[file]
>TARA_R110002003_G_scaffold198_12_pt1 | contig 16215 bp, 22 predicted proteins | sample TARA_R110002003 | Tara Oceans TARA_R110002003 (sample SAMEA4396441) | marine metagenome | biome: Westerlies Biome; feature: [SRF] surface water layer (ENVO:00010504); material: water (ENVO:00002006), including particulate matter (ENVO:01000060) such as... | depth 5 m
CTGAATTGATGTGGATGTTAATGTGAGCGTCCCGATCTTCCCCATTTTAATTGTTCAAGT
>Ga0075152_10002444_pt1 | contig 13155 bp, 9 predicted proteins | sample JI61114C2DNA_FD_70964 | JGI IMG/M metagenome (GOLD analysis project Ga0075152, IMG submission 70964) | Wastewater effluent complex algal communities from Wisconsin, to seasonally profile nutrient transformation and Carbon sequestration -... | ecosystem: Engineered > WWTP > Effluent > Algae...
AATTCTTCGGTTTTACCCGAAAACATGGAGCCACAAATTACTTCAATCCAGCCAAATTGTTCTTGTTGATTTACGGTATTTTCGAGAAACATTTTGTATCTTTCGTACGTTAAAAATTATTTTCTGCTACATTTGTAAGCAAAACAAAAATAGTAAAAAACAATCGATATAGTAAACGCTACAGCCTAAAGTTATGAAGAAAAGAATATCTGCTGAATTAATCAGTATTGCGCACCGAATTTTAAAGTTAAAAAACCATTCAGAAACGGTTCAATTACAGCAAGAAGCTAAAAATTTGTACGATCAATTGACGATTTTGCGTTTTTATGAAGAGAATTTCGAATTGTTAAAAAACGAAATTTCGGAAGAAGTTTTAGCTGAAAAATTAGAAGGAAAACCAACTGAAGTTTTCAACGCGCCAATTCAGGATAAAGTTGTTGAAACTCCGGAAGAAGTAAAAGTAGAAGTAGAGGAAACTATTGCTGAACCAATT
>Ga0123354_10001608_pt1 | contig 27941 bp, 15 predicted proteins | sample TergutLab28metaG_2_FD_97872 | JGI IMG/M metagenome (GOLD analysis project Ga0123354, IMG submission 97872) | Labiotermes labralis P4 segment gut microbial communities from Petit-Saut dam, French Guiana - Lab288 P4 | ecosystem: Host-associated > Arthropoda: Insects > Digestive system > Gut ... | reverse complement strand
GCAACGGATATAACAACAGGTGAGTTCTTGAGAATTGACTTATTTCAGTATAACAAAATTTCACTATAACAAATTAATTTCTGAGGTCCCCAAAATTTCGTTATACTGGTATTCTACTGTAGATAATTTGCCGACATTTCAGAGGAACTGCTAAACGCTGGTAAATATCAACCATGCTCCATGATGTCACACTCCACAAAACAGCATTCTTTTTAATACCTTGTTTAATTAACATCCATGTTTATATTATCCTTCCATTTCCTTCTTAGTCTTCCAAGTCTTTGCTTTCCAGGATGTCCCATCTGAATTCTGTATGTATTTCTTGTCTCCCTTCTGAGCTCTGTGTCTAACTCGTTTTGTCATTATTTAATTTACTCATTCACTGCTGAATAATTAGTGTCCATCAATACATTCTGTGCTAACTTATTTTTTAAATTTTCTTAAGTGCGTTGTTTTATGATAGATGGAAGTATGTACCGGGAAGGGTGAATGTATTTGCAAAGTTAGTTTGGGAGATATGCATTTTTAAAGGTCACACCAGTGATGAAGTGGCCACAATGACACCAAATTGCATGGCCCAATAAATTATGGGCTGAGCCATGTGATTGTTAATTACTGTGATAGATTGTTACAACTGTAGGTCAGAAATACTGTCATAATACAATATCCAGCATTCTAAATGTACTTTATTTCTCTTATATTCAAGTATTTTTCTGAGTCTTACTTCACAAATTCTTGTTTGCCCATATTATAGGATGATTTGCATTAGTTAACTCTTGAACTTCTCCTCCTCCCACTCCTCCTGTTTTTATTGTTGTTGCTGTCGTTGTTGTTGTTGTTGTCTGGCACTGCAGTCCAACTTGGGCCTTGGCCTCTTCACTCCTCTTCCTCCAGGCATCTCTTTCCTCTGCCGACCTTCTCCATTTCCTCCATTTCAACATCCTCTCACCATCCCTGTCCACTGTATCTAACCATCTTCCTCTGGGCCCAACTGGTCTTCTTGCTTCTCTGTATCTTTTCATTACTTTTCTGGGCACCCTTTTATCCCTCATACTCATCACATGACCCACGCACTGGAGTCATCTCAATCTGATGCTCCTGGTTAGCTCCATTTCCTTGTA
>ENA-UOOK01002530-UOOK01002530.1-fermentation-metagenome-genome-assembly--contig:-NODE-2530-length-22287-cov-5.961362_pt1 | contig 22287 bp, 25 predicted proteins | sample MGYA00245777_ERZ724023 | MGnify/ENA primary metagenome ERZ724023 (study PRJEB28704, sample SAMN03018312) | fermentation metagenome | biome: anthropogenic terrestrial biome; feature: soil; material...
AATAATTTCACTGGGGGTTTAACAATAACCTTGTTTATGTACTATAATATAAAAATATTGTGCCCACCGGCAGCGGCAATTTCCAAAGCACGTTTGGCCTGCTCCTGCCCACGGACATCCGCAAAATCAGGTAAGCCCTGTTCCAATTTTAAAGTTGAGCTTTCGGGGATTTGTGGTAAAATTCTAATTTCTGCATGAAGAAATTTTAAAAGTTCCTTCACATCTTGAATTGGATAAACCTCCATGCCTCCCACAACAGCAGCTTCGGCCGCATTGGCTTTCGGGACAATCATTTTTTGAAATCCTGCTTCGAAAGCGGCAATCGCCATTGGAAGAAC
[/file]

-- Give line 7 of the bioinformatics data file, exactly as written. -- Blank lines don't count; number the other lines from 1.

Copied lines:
>ENA-UOOK01002530-UOOK01002530.1-fermentation-metagenome-genome-assembly--contig:-NODE-2530-length-22287-cov-5.961362_pt1 | contig 22287 bp, 25 predicted proteins | sample MGYA00245777_ERZ724023 | MGnify/ENA primary metagenome ERZ724023 (study PRJEB28704, sample SAMN03018312) | fermentation metagenome | biome: anthropogenic terrestrial biome; feature: soil; material...